The age of voice-driven computer input is upon us, an IBM technology chief has claimed.
IBM’s general manager of voice systems, WS 'Ozzy' Osbourne, made the claim at the Speech Fair at IBM's Santa Teresa Laboratory in San Jose, at which he demonstrated prototypes of IBM’s voice-recognition technology.
Osborne said: "Voice will be integral to computing, as devices change from PCs to handhelds. The interface will have to change. Carrying around a keyboard will be too hard."
Web and voice technologies are already being wed via wireless phones and with the help of a pending standard, called VoiceXML,Web content can be accessed by phone, or interrogated orally. Already, 64 developers support VoiceXML, which uses Enterprise Java Beans.
Osborne said: "The cell phone is the ultimate thin client. Human interface is what we're really working on."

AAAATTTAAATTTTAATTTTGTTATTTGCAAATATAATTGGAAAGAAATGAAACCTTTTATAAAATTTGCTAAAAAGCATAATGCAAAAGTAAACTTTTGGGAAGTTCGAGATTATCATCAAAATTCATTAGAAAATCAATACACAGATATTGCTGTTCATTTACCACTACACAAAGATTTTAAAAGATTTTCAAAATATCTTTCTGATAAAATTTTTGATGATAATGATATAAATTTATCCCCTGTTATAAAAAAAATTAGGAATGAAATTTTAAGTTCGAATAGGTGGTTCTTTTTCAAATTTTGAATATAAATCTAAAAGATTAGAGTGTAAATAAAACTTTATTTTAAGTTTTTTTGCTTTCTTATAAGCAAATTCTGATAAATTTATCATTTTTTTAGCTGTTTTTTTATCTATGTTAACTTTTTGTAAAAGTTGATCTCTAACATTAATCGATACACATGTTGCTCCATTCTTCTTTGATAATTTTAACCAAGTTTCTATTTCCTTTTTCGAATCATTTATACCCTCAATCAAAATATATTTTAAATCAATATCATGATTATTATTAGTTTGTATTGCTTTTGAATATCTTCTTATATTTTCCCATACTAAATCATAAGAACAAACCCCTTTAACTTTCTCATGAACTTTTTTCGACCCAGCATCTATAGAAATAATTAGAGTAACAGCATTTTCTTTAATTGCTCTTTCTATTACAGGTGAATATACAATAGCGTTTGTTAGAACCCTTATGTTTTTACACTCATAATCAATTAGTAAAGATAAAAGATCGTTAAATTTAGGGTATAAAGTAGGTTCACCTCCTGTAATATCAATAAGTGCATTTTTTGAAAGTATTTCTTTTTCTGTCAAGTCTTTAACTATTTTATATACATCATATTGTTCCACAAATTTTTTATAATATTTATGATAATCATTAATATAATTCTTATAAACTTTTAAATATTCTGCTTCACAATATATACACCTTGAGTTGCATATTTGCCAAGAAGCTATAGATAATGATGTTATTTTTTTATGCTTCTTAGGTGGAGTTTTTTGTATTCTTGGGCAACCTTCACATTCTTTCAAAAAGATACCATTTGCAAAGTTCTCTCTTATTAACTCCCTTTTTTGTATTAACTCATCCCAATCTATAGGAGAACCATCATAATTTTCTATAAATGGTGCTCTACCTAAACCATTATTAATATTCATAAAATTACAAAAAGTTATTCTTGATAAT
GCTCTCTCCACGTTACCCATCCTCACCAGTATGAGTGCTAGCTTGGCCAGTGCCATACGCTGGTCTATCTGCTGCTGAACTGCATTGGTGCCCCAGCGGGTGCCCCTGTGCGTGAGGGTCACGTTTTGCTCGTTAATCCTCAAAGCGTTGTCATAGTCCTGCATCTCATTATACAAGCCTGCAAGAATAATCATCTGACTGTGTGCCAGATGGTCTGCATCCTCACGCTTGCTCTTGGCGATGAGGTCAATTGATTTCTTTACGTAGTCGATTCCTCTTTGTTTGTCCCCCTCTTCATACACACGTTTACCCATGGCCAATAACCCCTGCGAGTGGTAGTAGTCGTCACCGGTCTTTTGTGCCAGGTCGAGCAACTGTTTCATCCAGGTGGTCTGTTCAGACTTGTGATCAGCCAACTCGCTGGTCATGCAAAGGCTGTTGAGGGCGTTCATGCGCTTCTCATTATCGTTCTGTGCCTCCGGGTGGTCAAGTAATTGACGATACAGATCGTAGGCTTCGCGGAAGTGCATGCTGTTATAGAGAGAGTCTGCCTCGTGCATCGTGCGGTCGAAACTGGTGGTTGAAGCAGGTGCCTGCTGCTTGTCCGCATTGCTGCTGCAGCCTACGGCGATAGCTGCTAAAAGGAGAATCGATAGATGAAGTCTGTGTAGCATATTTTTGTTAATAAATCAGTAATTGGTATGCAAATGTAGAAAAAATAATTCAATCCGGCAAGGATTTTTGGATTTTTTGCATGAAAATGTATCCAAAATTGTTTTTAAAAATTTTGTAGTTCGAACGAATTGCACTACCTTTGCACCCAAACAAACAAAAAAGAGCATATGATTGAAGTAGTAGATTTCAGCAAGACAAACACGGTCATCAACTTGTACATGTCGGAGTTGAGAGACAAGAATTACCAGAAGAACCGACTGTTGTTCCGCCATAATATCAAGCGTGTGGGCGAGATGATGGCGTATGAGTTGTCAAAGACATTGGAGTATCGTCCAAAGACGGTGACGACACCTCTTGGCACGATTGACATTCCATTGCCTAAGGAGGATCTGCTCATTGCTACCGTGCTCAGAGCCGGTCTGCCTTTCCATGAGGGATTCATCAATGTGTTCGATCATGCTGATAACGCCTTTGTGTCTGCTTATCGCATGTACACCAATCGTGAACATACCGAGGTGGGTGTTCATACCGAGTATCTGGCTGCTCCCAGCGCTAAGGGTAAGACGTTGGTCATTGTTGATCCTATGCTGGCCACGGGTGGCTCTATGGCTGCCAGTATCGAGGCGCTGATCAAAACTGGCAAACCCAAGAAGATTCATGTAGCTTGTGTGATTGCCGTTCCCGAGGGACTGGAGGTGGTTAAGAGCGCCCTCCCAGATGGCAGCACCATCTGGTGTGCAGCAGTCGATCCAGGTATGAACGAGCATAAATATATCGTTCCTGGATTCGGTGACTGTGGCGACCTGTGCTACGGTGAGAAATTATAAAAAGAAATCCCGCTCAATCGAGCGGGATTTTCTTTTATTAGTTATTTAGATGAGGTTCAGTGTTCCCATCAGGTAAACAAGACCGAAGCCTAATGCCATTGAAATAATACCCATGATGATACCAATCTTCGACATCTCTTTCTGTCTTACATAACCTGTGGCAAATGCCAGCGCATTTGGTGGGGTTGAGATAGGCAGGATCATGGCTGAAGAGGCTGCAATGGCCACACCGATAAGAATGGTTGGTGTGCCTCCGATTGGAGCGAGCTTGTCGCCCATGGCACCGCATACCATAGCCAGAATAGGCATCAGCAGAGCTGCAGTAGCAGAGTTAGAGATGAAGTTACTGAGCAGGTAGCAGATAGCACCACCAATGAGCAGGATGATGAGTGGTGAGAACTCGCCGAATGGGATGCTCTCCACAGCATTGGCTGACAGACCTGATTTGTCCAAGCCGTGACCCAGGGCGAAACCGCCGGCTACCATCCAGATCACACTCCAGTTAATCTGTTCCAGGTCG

A snap-on speech recognition base for Palm devices is expected soon. A prototype was demonstrated at the Speech Fair.
IBM's Personal Speech Assistant Palm application allows navigation via a to-do list, the execution of several hundred commands, and access to an address book.
The integrated microphone offers a limited degree of noise cancellation, however, IBM's software is designed to compensate. Dictating a memo is as simple as holding down the record button and speaking into the unit's microphone. The prototype stores audio files in the base's 4MB of flash memory; IBM's compression scheme can compress 30 minutes of audio. The base can also be designed to accommodate removable media such as Compact Flash cards or a 340MB IBM Microdrive.
As speech technology is refined in real-life labs like IBM's, the challenge lies in meeting the high expectations of popular culture.
"Science fiction movies have created the expectation. We're not there yet, but we've made great steps," Osborne said.
In the meantime, IBM will test another prototype at the 2000 Olympics in Sydney, Australia. It's a smart, speech-enabled drinks machine. By adding an Internet connection, such a device could become a vertical application that alerts route masters when the drinks machine is malfunctioning or needs restocking.